Aug. 8, 2008
“And whosoever shall not receive you, nor hear your words, when ye depart out of that house or city, shake off the dust of your feet.” (Matthew 10:14)
IT’S not difficult to comprehend why Fr. Mauricio Ulep’s parents hesitated to let him study to be a priest. He is intelligent, very articulate, with a good sense of humor and, most of all, he is cute. (As if all the priests should be old, fat, boring and ugly.)
In fact at one of the Masses for my father’s wake last year, which Father Mau, then 30, had officiated, my 21-year-old niece couldn’t help but whisper to me: “Ang guapo naman ng priest na ’yan!” Her elder sister looked to me, as well, with a slight raising of the eyebrows and a knowing smile that meant that her thoughts were not focused on the day’s Gospel anymore. (The rain was pouring in torrents outside, causing a massive flood along the avenue where the funeraria was located, but we were warm and comforted by the fact that our priest was young and handsome, and delivered a good short sermon. Amen! We all certainly felt blessed that stormy night.)
Father Mau looks just like any young college student dressed in jeans, sneakers and a T-shirt. He is given to impish grins especially when he is on the verge of telling another humorous anecdote about his life. He is one of the five or so priests who say Mass regularly at our neighborhood chapel at the Claret Seminary in Quezon City. His Masses are always packed because, for one, his voice rings clear and loud and, second, his sermons are interesting on no small account due to the personal experiences he shares to illustrate or underscore the message of the Sunday Gospel.
He had just arrived from Basilan two weeks ago and was on his way to visit his father in Ilocos Norte. He is scheduled to return again to the war-torn area and is supposed to take over the parish of Tumahubong, his first posting as a parish priest just two years after being ordained. The parish is three hours away from the city, made accessible by a road famous for ambushes by Muslim extremists, never mind that the stretch is dotted by army outposts. The Claretian order, which has been in Basilan since 1950, is just one of two religious orders that have remained in the province. The other is the Franciscan Order, whose parishes are closer to the capital of Isabela.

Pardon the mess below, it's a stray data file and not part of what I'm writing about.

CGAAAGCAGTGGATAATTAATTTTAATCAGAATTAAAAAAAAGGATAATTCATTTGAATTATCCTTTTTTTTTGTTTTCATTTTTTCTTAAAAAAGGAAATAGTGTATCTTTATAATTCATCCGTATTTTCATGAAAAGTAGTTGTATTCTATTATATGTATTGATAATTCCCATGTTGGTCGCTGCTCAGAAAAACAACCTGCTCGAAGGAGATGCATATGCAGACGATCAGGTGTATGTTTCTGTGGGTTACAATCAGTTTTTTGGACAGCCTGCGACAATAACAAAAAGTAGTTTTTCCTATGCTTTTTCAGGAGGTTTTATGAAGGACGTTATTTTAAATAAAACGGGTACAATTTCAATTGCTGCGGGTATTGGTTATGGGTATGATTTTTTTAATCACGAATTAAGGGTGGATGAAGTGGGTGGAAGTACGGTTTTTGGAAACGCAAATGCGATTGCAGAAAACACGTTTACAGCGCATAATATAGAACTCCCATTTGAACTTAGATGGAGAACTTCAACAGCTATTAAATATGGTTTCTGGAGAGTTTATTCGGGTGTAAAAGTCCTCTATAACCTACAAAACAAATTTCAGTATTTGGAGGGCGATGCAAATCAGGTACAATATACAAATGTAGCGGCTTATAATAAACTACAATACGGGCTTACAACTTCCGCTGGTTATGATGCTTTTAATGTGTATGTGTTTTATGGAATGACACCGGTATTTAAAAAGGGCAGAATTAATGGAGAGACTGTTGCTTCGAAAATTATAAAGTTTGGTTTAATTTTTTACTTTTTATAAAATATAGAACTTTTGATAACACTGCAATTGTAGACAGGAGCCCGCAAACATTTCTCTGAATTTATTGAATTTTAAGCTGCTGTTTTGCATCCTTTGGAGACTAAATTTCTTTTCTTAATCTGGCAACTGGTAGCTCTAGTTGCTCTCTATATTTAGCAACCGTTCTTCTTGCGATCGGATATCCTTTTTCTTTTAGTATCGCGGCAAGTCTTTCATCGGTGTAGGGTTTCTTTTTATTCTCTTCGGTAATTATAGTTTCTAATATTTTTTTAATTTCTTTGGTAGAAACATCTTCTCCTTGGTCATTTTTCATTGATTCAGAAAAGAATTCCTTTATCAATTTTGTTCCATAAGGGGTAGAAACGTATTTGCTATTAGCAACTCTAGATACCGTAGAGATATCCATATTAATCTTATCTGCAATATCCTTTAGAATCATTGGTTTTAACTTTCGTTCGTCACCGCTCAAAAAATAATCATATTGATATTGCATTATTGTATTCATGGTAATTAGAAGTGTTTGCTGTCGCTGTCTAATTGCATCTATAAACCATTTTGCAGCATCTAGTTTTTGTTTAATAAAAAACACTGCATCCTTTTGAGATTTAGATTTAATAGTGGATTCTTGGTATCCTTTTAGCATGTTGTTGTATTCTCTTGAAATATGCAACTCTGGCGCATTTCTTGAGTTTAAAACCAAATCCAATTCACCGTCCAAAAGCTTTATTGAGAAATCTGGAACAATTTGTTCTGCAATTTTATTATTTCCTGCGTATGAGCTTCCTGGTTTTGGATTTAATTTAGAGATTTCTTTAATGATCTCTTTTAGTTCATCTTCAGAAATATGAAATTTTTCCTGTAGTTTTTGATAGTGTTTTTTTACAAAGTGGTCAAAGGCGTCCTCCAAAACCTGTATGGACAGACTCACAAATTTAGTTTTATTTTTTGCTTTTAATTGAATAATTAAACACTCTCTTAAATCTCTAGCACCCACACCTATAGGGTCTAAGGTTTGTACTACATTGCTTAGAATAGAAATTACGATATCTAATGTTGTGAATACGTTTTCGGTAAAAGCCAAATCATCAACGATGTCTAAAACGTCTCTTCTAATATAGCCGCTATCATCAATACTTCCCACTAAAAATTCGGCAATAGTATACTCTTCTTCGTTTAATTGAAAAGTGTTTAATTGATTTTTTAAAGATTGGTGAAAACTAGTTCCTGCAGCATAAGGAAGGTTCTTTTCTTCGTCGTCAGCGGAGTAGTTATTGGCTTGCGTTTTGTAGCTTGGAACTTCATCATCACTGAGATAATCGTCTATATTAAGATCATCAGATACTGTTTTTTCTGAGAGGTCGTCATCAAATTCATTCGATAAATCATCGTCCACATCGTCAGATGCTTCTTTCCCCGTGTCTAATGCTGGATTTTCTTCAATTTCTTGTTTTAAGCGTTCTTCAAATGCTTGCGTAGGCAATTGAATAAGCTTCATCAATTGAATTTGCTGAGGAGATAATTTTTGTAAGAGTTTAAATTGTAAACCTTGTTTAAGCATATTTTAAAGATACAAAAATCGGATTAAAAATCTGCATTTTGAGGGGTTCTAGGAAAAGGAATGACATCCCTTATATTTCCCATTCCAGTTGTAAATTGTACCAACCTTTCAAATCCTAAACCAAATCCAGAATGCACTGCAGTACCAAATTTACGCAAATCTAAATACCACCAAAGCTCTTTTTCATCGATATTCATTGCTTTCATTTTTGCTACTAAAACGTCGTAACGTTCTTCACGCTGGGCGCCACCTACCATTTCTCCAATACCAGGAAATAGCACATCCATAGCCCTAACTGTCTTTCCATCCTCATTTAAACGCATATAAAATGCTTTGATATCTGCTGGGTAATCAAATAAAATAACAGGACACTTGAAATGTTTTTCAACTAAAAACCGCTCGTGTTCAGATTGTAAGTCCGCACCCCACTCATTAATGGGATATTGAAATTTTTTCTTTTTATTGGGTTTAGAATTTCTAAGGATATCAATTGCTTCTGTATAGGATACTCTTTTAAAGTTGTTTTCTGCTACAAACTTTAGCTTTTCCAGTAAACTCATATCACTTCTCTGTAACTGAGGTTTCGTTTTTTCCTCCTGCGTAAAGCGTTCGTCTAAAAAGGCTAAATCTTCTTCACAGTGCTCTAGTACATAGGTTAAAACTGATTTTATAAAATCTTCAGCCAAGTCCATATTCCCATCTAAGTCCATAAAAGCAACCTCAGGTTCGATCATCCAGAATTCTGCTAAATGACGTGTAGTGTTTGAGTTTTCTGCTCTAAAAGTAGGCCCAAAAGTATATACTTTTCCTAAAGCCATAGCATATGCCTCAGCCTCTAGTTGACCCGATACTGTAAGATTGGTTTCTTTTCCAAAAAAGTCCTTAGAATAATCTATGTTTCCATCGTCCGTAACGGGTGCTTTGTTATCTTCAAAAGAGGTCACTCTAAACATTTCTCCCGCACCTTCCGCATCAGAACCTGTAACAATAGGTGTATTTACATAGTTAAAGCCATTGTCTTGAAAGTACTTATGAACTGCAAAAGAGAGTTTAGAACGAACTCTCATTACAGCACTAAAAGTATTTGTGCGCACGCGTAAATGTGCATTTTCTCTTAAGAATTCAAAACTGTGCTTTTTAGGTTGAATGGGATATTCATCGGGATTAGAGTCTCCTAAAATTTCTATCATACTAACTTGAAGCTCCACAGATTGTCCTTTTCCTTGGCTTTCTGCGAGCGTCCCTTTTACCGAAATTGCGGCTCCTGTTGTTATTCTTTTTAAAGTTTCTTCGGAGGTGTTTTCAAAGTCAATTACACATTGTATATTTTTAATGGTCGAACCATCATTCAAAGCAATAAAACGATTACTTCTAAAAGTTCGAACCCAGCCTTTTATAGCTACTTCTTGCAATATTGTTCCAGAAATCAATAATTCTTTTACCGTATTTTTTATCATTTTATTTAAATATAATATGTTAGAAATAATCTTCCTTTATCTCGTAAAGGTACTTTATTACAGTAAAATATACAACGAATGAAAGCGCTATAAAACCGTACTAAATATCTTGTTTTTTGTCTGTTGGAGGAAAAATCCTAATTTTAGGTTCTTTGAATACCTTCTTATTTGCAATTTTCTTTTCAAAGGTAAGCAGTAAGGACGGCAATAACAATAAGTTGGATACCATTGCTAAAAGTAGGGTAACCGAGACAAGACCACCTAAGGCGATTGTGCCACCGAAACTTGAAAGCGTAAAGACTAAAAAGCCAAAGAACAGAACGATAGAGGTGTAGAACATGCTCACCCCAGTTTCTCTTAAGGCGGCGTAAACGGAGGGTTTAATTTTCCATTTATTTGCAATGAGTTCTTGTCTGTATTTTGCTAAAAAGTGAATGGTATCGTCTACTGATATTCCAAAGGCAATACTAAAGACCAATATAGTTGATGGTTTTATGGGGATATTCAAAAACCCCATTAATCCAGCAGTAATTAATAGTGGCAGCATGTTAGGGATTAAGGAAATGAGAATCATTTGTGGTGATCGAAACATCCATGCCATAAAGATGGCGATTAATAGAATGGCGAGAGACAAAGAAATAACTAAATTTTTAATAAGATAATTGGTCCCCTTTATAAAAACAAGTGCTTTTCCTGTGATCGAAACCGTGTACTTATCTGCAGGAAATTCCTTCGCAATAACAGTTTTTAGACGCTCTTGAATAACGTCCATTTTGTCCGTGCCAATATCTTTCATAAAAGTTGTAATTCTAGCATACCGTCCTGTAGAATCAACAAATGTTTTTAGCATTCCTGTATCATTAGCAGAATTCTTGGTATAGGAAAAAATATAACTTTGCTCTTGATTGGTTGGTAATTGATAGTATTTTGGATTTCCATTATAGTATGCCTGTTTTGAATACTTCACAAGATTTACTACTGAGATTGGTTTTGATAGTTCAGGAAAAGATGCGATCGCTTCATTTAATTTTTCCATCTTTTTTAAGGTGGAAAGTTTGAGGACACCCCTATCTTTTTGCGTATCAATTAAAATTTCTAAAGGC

(A HARD LIFE. Fr. Mauricio Ulep, a Claretian missionary whose ministry brings him face to face not only with difficult realities like social poverty but also with life-threatening danger.)
It is a dangerous life for Claretians in Basilan, a land mostly populated by Muslims, some of whom feel it is their right to take back their province and kick out the Christians. One of the priests still saying Mass in Claret is an old Spaniard, Fr. Bernardo Blanco, who had already been kidnapped twice by the Abu Sayyaf Group, the first time in 1993 from his parish in Maluso. Kidnappings and killings of catechists are the norm and just in 2000, another Claretian priest, Fr. Rhoel Gallardo, was kidnapped, tortured by Muslim extremists and thereafter killed in a crossfire when the military attempted a rescue operation. (Cick here for the rest.)
(My column, Something Like Life, is published every Friday at the Life section of the BusinessMirror.)